Intervention theory

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For the idea that extraterrestrials have intervened in human history, see Ancient astronauts.

Intervention theory is a term used in social studies and social policy to refer to the decision making problems of intervening effectively in a situation in order to secure desired outcomes. Intervention theory addresses the question of when it is desirable not to intervene and when it is appropriate to do so. It also examines the effectiveness of different types of intervention. The term is used across a range of social and medical practices, including health care, child protection and law enforcement. It is also used in business studies.

Within the theory of nursing, intervention theory is included within a larger scope of practice theories. Burns and Grove point out that it directs the implementation of a specific nursing intervention and provides theoretical explanations of how and why the intervention is effective in addressing a particular patient care problem. These theories are tested through programs of research to validate the effectiveness of the intervention in addressing the problem.[1]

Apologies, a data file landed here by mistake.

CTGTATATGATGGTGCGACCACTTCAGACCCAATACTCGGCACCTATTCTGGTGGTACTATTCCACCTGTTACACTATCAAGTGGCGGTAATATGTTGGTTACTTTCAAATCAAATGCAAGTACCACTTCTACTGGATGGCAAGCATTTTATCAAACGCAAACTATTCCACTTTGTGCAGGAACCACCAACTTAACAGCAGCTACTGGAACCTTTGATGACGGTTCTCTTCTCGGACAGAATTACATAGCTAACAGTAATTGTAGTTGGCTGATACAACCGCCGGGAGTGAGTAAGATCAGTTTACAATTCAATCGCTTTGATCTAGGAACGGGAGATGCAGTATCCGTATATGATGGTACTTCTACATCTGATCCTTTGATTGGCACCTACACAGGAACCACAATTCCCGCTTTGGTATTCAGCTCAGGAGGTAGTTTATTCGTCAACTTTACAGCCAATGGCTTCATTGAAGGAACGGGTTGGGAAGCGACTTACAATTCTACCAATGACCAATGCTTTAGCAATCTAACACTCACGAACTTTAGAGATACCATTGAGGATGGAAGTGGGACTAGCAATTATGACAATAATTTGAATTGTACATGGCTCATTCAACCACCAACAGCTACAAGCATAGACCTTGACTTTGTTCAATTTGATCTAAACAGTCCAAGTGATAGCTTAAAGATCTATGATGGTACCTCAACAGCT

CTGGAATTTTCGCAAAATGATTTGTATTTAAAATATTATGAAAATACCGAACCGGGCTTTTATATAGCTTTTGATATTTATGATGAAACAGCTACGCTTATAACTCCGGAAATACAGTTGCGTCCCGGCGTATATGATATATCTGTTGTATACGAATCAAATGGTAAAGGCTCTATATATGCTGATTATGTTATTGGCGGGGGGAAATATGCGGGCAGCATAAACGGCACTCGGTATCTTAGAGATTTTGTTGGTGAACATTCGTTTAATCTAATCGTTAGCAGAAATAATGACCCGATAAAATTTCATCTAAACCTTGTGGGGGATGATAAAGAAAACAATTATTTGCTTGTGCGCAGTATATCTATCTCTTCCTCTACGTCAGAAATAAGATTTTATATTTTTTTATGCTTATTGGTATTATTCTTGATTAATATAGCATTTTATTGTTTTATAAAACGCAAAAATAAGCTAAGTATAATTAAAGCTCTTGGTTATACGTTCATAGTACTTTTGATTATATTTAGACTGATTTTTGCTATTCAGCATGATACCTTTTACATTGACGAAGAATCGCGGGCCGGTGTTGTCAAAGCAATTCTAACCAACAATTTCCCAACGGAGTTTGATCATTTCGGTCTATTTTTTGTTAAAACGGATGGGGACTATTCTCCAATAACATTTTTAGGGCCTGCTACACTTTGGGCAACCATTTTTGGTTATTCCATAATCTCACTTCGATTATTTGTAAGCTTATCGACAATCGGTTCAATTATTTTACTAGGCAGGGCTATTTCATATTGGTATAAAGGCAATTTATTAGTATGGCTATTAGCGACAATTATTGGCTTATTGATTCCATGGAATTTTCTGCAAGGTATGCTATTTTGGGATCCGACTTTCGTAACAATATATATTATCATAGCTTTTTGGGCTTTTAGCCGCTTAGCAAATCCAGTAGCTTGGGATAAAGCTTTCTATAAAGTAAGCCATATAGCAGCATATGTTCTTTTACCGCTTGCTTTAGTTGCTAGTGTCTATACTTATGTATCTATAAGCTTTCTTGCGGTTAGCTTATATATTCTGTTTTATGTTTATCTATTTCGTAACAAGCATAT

In Intervention Theory and Method Chris Argyris argues that in organization development, effective intervention depends on appropriate and useful knowledge that offers a range of clearly defined choices and that the target should be for as many people as possible to be committed to the option chosen and to feel responsibility for it. Overall, interventions should generate a situation in which actors believe that they are working to internal rather than external influences on decisions.[2]


  1. ^ Burns and Grove, Understanding Nursing Research, 2007, pp 281-3.
  2. ^ Chris Argyris, Intervention Theory and Method: A Behavioral Science View (Addison-Wesley series in social science and administration), Addison-Wesley, 1970